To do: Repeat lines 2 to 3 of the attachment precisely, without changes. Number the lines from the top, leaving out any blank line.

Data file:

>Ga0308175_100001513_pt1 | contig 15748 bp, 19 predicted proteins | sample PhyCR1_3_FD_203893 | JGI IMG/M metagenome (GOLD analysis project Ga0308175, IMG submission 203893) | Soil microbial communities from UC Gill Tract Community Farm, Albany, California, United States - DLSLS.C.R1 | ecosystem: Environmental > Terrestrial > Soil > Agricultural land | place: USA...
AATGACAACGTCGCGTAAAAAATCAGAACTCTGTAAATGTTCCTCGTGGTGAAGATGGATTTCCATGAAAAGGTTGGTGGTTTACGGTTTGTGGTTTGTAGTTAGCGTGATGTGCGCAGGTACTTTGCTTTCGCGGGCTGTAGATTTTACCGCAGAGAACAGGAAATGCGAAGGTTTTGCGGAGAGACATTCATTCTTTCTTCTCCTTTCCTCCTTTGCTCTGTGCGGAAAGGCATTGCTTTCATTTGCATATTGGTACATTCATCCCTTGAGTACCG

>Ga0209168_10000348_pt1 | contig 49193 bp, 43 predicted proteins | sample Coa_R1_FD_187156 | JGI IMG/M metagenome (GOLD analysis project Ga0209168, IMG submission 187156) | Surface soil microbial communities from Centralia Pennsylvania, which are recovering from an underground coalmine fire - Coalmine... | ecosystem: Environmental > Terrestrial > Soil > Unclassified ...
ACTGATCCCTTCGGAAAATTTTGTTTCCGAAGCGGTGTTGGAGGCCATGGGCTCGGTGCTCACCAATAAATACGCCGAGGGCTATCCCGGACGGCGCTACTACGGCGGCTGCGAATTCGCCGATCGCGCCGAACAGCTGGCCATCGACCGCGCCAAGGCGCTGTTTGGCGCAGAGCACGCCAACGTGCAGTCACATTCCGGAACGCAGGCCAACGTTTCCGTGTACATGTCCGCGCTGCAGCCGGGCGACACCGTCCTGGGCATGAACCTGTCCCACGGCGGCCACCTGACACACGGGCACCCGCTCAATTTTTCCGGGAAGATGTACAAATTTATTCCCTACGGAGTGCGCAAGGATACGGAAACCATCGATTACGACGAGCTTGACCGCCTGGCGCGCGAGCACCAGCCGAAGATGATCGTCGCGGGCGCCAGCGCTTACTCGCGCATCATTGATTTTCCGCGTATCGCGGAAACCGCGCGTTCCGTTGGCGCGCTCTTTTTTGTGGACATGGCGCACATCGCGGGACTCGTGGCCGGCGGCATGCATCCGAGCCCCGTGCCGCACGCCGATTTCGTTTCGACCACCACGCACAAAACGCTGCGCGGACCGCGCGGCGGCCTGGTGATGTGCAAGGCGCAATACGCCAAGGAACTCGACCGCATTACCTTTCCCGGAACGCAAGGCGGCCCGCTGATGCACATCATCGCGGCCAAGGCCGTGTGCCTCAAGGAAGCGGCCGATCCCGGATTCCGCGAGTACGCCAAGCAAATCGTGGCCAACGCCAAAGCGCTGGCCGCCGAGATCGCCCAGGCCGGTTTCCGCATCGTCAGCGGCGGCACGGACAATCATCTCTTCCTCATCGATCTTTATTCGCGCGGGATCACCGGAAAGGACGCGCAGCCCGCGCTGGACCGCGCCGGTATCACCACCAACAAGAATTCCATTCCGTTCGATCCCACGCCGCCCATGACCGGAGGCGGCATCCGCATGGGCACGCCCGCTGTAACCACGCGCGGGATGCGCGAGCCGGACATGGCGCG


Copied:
AATGACAACGTCGCGTAAAAAATCAGAACTCTGTAAATGTTCCTCGTGGTGAAGATGGATTTCCATGAAAAGGTTGGTGGTTTACGGTTTGTGGTTTGTAGTTAGCGTGATGTGCGCAGGTACTTTGCTTTCGCGGGCTGTAGATTTTACCGCAGAGAACAGGAAATGCGAAGGTTTTGCGGAGAGACATTCATTCTTTCTTCTCCTTTCCTCCTTTGCTCTGTGCGGAAAGGCATTGCTTTCATTTGCATATTGGTACATTCATCCCTTGAGTACCG

>Ga0209168_10000348_pt1 | contig 49193 bp, 43 predicted proteins | sample Coa_R1_FD_187156 | JGI IMG/M metagenome (GOLD analysis project Ga0209168, IMG submission 187156) | Surface soil microbial communities from Centralia Pennsylvania, which are recovering from an underground coalmine fire - Coalmine... | ecosystem: Environmental > Terrestrial > Soil > Unclassified ...